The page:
Polanski, Madonna films to air at Venice festival

Thu Jul 28, 2011 3:44pm EDT
Email This Article |
Share This Article
  • Facebook
  • LinkedIn
  • Twitter
| Print This Article
[-] Text [+]

ROME (Reuters) - Madonna's film about King Edward VIII's relationship with an American divorcee and Roman Polanski's "Carnage" are set to be among highlights at the 2011 Venice film festival.

Twenty-one films will vie for the top Golden Lion award at the 68th edition of the world's oldest film festival, which runs from Aug 31 to Sept 10 this year on the Lido seafront.

Madonna's directorial debut on a feature film, "W.E", is a drama that compares a modern day relationship with the controversial love between the king and divorced American Wallis Simpson, and will screen out of competition.

The king abdicated in 1936 in order to marry Simpson.

French-Polish director Polanski's latest film is an adaptation of Yasmina Reza's hit play "God of Carnage" and stars Kate Winslet and Jodie Foster.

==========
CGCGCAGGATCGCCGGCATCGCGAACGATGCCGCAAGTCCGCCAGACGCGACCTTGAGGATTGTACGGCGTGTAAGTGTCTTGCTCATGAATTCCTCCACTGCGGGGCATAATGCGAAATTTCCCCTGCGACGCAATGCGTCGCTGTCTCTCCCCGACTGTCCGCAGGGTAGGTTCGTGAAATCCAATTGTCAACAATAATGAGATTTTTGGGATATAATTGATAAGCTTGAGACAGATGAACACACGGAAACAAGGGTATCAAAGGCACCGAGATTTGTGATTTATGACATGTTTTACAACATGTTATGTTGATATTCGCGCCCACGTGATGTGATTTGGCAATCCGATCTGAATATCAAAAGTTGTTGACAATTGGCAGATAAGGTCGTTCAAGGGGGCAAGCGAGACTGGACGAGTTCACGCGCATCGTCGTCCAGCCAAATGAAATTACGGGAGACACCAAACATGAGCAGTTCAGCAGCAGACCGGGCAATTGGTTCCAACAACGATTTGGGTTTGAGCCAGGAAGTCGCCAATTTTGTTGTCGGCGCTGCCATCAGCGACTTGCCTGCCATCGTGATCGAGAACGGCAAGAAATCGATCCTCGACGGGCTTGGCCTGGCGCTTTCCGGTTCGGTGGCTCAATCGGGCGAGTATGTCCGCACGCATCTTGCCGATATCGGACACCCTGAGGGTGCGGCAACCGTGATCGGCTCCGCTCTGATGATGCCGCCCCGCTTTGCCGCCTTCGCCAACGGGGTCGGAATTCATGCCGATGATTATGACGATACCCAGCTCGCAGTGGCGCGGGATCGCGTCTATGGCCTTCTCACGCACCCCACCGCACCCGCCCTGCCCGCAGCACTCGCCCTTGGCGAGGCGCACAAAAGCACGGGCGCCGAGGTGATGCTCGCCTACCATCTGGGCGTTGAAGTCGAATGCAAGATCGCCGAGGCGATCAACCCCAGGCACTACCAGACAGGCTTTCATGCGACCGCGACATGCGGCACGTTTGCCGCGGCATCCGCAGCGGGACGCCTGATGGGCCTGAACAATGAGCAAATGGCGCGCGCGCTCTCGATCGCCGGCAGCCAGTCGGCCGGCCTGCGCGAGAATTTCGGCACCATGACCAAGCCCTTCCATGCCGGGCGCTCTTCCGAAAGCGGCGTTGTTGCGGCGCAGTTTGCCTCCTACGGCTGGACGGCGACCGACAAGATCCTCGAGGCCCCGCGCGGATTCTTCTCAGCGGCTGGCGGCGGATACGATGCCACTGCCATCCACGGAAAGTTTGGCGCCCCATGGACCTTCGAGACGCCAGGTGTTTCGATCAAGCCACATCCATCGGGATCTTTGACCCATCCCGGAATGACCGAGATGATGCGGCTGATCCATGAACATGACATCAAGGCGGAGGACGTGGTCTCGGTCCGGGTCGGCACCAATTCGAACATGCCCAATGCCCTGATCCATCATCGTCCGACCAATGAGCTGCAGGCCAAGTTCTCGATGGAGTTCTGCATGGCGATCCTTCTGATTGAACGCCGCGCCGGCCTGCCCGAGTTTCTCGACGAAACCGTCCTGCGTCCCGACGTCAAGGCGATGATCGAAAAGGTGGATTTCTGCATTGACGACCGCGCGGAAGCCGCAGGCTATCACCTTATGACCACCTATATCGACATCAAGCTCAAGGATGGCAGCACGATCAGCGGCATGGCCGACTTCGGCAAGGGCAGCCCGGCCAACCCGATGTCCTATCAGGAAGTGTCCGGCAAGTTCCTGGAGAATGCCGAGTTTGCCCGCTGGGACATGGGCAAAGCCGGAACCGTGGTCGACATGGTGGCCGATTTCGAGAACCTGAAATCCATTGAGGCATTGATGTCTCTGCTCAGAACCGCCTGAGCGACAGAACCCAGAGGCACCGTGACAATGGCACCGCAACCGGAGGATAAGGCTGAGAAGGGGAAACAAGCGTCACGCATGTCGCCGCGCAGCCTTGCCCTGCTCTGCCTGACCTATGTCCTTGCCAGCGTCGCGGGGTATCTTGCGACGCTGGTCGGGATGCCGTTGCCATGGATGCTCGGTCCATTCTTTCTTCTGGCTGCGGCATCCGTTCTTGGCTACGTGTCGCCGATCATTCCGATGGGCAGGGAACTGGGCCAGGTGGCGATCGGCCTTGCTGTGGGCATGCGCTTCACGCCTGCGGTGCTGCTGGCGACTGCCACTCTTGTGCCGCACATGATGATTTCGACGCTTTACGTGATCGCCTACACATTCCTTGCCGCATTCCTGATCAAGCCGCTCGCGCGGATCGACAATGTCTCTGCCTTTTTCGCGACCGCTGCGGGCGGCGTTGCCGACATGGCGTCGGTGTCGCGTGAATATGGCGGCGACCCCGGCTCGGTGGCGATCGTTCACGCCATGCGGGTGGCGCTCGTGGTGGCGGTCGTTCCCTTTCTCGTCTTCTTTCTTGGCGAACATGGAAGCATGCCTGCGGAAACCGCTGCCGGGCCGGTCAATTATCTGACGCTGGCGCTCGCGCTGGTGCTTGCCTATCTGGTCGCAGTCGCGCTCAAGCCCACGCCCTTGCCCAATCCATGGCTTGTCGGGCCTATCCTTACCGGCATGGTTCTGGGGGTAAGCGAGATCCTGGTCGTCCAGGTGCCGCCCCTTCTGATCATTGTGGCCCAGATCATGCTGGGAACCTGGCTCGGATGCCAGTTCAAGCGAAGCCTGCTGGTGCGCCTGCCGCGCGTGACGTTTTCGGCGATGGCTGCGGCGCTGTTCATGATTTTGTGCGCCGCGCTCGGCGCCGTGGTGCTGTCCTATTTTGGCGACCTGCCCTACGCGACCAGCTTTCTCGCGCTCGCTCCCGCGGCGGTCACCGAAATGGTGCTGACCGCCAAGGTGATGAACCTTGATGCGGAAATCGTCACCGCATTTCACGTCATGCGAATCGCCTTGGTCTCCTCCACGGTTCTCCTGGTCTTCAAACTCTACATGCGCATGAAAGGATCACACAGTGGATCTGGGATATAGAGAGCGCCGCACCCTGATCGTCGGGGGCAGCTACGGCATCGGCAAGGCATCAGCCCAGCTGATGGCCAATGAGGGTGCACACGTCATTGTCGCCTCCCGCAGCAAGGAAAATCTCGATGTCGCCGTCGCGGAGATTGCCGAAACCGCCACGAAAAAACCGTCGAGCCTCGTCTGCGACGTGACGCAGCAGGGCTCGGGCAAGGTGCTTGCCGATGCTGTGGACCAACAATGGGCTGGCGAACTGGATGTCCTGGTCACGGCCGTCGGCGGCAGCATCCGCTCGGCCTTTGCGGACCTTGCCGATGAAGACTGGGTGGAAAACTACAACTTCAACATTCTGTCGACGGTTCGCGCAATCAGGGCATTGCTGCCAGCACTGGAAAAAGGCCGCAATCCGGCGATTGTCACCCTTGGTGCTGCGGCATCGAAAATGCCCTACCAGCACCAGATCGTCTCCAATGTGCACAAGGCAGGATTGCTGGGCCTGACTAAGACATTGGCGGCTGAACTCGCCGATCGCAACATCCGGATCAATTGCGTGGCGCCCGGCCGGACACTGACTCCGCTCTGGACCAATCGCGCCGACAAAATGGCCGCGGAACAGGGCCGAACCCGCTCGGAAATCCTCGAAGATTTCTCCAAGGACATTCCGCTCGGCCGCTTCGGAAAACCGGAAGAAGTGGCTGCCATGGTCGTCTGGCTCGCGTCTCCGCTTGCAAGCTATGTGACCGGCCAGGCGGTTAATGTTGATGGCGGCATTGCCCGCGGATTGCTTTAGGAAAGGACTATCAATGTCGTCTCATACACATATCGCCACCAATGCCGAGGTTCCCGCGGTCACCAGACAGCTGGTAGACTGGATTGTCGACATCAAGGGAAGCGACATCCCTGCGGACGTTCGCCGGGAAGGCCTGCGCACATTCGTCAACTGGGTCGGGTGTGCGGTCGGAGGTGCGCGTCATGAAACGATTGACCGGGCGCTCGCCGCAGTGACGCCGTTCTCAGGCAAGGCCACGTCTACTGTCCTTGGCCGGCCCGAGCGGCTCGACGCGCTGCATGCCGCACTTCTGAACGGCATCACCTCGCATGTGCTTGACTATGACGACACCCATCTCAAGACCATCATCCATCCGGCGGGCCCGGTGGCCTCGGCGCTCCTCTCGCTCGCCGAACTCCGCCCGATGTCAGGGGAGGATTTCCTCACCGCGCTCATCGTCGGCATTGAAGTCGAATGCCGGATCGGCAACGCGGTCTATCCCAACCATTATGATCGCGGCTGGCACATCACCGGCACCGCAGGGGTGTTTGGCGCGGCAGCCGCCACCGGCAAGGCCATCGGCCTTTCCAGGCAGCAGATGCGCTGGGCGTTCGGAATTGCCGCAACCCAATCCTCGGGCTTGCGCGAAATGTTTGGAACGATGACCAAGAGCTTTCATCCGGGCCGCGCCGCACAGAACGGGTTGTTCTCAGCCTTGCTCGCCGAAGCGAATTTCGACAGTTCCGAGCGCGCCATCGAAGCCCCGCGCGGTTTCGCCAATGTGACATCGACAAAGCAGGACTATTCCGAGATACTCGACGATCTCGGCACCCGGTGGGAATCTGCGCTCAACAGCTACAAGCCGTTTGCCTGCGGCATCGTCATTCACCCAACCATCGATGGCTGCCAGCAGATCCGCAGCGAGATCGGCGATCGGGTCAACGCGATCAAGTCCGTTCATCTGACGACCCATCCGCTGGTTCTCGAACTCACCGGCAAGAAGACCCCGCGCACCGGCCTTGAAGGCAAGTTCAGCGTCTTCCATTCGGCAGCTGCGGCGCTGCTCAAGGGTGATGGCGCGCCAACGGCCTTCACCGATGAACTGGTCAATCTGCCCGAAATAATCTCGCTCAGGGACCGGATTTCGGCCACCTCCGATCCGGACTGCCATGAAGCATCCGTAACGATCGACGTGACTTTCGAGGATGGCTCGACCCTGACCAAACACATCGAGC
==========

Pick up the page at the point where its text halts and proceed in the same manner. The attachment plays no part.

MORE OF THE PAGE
Other highlights include Tomas Alfredson's adaptation of John Le Carre's Cold War thriller "Tinker, Tailor, Soldier, Spy" and David Cronenberg's hotly anticipated psychological drama "A Dangerous Method" starring Keira Knightley and Viggo Mortensen.

British director Andrea Arnold's remake of Emily Bronte's "Wuthering Heights" and Ami Canaan Mann's "Texas Killing Fields" starring Sam Worthington, also feature in the lineup for the festival, which often serves as a launching pad for the Oscars.

Organizers earlier announced that George Clooney's "The Ides of March" about the U.S. presidential race set in the near future would open the festival.

The Hollywood star, a regular on the red carpet in Venice, wrote and directed the political drama, which is based on Beau Willimon's play "Farragut North".

(Writing by Deepa Babington and Catherine Hornby; Editing by Myra MacDonald)

<p>Director Roman Polanski reacts after winning the Best Director award for his film "The Ghost Writer" during the 36th Cesar Awards ceremony in Paris February 25, 2011. REUTERS/Benoit Tessier</p>